November 29, 2017
- President, TD Ameritrade Trust Company
Managing Director of Advisor Advocacy & Industry Affairs
Though RIAs and their advocates have for years pounded the table urging regulators to enact a uniform fiduciary standard for both brokers and investment advisors, industry thought leaders at a recent TD Ameritrade Institutional forum considered a new message: Be careful what you wish for.
Recently, we convened our fourth Advocacy Leadership Summit in Washington, with dozens of industry thought leaders engaged in a roll-up-your-sleeves discussion about the best way forward on regulations. We were fortunate to hear from Rick Fleming, the head of the SEC’s Office of the Investor Advocate, who expressed some concern that any harmonization of standards between brokers and advisors would lead to lower, watered-down RIA standards.
That’s not good for investors
Lately, there is a growing consensus that separate but higher standards for brokers could help achieve the goals fiduciary standard advocates seek in the name of enhanced investor protections while leaving the higher ‘40 Act standards in place for registered investment advisers. Though not as stringent as the standards followed by registered investment advisors under the ‘40 Act, new rules of conduct proposed by SIFMA, the CFP Board and state securities regulators would require brokers to apply a higher, client-first approach.
Among RIA advocates in the room, the consensus is that we protect the ’40 Act, which has served investors well for 77 years. There was less enthusiasm for the SEC to raise a separate standard of care for brokers. “Best interest” is easily understood – more so than “fiduciary” – and seems synonymous with “fiduciary,” but may further confuse investors into thinking brokers and RIAs offer the same level of service.
On a related front, Mr. Fleming was optimistic that the SEC may soon address the issue of the many different professional titles used by brokers – namely, “financial advisor” — that can be confusing to investors. We at TD Ameritrade Institutional favor the SEC requiring greater clarity to investors as to whom they are getting services from, and how they are compensated and regulated.
Doubling down on advocacy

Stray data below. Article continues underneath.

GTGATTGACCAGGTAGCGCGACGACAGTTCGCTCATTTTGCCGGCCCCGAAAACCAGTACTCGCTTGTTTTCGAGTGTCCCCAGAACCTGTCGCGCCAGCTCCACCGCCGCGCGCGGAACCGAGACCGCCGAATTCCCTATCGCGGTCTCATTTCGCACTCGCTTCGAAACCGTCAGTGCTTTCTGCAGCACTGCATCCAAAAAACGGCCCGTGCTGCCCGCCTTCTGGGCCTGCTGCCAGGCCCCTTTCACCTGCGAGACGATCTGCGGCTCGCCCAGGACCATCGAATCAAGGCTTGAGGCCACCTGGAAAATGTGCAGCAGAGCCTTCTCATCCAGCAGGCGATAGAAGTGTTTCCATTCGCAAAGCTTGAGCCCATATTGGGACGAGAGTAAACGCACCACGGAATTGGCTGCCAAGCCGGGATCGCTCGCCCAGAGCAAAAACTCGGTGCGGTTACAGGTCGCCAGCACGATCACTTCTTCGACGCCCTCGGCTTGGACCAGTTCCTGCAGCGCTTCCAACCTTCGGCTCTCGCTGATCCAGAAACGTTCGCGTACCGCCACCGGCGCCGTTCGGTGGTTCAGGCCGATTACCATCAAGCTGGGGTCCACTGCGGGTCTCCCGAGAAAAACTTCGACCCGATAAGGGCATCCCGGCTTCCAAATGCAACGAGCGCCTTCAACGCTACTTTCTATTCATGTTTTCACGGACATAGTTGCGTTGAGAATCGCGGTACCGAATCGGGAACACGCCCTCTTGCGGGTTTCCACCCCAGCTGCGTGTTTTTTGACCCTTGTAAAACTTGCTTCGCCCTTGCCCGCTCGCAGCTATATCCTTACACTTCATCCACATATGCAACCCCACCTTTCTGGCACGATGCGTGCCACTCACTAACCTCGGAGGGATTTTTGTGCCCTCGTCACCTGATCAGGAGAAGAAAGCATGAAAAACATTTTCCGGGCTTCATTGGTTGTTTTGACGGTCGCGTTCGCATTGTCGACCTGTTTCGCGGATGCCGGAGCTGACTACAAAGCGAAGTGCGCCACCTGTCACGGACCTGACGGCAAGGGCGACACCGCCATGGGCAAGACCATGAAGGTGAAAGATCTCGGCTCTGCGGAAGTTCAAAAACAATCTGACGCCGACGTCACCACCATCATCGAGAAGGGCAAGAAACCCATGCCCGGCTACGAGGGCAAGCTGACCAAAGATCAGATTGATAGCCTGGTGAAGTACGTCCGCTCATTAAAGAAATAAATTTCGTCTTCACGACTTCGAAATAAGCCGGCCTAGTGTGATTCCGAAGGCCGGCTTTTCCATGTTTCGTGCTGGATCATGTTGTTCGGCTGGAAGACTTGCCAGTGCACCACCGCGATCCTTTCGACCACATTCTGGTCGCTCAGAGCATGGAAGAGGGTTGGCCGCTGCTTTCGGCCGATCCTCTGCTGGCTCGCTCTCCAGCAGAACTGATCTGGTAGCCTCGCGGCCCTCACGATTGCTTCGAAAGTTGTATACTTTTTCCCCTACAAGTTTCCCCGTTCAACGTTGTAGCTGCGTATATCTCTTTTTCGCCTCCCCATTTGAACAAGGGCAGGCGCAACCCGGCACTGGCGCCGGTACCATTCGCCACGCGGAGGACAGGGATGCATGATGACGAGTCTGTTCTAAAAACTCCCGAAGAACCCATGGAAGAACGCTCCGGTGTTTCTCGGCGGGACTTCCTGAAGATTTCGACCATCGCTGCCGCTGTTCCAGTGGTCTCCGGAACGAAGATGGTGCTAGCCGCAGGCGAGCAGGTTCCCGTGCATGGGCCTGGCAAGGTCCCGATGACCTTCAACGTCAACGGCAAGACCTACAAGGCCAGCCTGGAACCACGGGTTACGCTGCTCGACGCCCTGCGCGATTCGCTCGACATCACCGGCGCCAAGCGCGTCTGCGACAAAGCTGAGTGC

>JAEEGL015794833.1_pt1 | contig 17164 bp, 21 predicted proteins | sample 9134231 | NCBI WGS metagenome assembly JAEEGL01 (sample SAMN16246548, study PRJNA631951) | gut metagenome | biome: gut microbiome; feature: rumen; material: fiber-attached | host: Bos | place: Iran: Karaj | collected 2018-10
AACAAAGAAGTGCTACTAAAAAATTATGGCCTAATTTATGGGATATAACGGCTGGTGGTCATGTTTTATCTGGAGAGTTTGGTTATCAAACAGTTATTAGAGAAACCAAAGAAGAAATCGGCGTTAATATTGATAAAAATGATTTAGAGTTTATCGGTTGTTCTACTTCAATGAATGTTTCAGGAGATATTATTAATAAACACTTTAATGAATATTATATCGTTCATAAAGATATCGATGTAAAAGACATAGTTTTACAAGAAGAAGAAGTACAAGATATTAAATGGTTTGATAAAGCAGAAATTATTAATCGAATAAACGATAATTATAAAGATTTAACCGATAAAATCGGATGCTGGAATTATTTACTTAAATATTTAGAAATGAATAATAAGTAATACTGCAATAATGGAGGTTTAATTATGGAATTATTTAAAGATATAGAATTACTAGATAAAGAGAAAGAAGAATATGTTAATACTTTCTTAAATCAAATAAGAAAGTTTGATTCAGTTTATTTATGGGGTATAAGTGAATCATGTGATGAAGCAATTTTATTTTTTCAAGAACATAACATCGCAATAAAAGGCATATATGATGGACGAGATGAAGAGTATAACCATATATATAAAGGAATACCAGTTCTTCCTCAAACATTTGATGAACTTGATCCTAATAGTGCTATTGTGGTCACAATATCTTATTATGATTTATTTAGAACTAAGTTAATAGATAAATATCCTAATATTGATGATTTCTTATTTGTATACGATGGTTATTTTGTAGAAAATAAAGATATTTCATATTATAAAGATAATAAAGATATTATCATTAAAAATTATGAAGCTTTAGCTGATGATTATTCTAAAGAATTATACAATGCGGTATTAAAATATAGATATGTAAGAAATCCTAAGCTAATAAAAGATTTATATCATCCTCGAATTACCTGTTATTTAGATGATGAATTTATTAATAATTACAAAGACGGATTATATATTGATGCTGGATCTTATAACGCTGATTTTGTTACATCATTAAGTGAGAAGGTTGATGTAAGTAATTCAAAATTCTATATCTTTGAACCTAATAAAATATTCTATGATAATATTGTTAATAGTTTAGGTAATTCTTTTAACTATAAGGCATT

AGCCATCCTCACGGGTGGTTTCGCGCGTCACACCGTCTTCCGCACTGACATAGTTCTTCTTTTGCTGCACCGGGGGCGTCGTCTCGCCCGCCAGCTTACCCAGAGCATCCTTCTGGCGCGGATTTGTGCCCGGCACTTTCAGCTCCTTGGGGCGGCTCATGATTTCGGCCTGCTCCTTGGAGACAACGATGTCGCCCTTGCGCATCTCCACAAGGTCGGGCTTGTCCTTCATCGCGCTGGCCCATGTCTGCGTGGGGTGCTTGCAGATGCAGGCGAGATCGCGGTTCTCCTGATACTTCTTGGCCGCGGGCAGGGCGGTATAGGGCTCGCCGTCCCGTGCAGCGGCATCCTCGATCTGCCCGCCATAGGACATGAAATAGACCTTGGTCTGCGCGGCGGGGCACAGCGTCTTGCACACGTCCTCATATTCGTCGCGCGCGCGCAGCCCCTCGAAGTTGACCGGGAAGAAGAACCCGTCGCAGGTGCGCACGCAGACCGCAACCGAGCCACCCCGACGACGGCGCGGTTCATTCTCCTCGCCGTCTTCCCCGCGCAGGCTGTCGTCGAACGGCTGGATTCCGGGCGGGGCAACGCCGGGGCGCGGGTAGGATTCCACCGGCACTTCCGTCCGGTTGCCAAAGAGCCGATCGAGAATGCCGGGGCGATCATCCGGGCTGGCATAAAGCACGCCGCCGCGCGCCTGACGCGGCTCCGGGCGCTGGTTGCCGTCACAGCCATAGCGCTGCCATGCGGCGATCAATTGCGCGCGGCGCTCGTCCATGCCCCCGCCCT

Earlier this year TD Ameritrade Institutional President Tom Nally announced that we were “doubling down on advisor advocacy,” because supporting the RIA profession isn’t just about legislative and regulatory developments: we need to ensure the RIA industry has the talent and client base to sustain its success for years to come.
Tom asked Kate Healy, TD Ameritrade Institutional’s head of marketing, to assume a new role as Managing Director, Generation Next, responsible for programs designed to help make the RIA industry more sustainable and more diverse by attracting more young advisors and women. Kate, a tireless champion for women and nextgen advisors for years, is ideally suited to devote her skills and energy in this direction.
Likewise, our Summit was expanded to include discussion on Next Generation and diversity issues. We recognize that we face an acute talent shortage as Baby Boomer-aged advisors reach retirement age at a faster clip than the industry can recruit the next generation. If we don’t address that challenge immediately, including ways that allow the profession to better reflect the changing face of our nation’s population, the RIA industry won’t be able to sustain itself.
Kate told Summit attendees that RIA firms will be challenged to find and recruit the next generation of advisors, whether from universities or other professions. She also urges RIAs to take steps to source and hire young talent. RIAs devote their energy to making sure clients have a plan for their financial future; it’s time they devote the same energy to ensuring the future of their profession.
Don’t give up the fight
To recognize those individuals who have made a difference in the profession, this year we created the TD Ameritrade Advocacy Leadership Award.
Our inaugural winner is Harold Evensky of Evenksy & Katz / Foldes Financial, a successful investment advisor and financial planner, a mentor to next generation planners and a long-time advocate for the fiduciary standard. Over the years, I’ve leaned on Harold for clear, bottom-line thinking on complex issues. He’s truly deserving of this recognition and someone who can inspire others to champion RIAs.
We were also fortunate to be joined by Phyllis Borzi, the recently-retired Assistant Secretary of Labor best known as the driving force behind the DOL’s new Fiduciary Rule.
Secretary Borzi noted the rule’s goal is to better protect retirement investors especially when they roll retirement savings out of ERISA-protected 401(k) plans. This is a mission that helped keep her motivated during the many years the DOL rule was formulated and enacted. She emphasized that the DOL rule is now in effect, though the Trump administration has ordered DOL officials to reassess some provisions.
She expressed confidence the rule will survive these challenges. Phyllis told the story of her father, a World War II veteran who taught her that in combat, you must fight for every hill, but that in life, you choose the hill you fight for. Phyllis says her father’s lesson motivated her to keep fighting for the fiduciary rule.
Whether you approve of the DOL rule or not, as advocates we can all agree that it’s important to choose our own “hill,” gird ourselves for battle and step up the fight.
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